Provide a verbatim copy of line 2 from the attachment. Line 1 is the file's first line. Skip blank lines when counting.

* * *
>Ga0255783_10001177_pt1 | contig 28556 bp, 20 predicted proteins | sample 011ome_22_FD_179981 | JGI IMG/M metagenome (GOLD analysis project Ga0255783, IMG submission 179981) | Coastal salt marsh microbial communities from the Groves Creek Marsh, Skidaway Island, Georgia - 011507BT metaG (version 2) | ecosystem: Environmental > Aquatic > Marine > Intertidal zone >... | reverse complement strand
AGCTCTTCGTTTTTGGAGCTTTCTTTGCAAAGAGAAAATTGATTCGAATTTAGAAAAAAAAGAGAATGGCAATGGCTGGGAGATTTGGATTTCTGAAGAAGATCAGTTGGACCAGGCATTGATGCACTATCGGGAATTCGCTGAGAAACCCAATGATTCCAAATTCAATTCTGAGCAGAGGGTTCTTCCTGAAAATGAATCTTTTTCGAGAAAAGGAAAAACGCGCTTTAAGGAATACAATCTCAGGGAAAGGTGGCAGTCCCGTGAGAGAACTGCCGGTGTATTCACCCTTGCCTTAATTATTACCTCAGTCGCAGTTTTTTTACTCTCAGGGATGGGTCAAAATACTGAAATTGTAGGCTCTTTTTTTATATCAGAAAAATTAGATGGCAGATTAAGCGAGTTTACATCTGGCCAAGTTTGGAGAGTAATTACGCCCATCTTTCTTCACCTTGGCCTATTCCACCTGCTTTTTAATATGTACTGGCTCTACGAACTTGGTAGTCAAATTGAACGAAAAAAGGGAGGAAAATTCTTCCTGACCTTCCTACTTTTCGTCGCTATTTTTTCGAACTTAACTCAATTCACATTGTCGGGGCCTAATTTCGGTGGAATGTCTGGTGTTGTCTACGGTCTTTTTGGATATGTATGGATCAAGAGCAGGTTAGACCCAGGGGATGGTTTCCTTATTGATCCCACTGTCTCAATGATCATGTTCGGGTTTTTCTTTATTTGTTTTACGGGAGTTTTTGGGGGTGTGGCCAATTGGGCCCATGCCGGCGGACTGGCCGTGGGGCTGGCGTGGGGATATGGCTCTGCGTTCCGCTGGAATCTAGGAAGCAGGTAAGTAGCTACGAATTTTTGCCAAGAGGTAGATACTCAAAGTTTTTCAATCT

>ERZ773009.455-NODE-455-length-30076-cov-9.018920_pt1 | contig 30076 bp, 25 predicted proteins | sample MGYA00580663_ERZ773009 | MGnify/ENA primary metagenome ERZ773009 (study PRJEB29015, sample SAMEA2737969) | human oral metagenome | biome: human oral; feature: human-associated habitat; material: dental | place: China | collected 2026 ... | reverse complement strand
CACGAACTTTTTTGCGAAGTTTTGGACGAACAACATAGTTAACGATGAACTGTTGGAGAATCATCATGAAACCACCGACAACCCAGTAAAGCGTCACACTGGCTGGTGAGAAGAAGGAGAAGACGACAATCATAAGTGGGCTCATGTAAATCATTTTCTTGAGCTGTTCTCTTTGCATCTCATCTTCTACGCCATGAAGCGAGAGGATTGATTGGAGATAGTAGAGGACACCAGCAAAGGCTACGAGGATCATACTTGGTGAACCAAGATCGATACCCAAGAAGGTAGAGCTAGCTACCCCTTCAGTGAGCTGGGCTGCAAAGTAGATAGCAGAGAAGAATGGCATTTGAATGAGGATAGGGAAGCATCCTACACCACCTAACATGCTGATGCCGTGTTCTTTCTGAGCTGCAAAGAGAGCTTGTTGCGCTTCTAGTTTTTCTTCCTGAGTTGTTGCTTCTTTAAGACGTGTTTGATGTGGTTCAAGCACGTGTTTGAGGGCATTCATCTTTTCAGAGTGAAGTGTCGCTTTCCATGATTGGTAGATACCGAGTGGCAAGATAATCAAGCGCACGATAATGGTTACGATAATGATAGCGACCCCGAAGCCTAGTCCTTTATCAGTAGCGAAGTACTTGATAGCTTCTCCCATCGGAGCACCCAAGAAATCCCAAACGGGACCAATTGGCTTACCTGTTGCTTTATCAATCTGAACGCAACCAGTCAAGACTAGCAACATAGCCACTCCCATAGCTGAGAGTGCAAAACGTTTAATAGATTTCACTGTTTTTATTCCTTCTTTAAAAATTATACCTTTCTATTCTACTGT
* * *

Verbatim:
AGCTCTTCGTTTTTGGAGCTTTCTTTGCAAAGAGAAAATTGATTCGAATTTAGAAAAAAAAGAGAATGGCAATGGCTGGGAGATTTGGATTTCTGAAGAAGATCAGTTGGACCAGGCATTGATGCACTATCGGGAATTCGCTGAGAAACCCAATGATTCCAAATTCAATTCTGAGCAGAGGGTTCTTCCTGAAAATGAATCTTTTTCGAGAAAAGGAAAAACGCGCTTTAAGGAATACAATCTCAGGGAAAGGTGGCAGTCCCGTGAGAGAACTGCCGGTGTATTCACCCTTGCCTTAATTATTACCTCAGTCGCAGTTTTTTTACTCTCAGGGATGGGTCAAAATACTGAAATTGTAGGCTCTTTTTTTATATCAGAAAAATTAGATGGCAGATTAAGCGAGTTTACATCTGGCCAAGTTTGGAGAGTAATTACGCCCATCTTTCTTCACCTTGGCCTATTCCACCTGCTTTTTAATATGTACTGGCTCTACGAACTTGGTAGTCAAATTGAACGAAAAAAGGGAGGAAAATTCTTCCTGACCTTCCTACTTTTCGTCGCTATTTTTTCGAACTTAACTCAATTCACATTGTCGGGGCCTAATTTCGGTGGAATGTCTGGTGTTGTCTACGGTCTTTTTGGATATGTATGGATCAAGAGCAGGTTAGACCCAGGGGATGGTTTCCTTATTGATCCCACTGTCTCAATGATCATGTTCGGGTTTTTCTTTATTTGTTTTACGGGAGTTTTTGGGGGTGTGGCCAATTGGGCCCATGCCGGCGGACTGGCCGTGGGGCTGGCGTGGGGATATGGCTCTGCGTTCCGCTGGAATCTAGGAAGCAGGTAAGTAGCTACGAATTTTTGCCAAGAGGTAGATACTCAAAGTTTTTCAATCT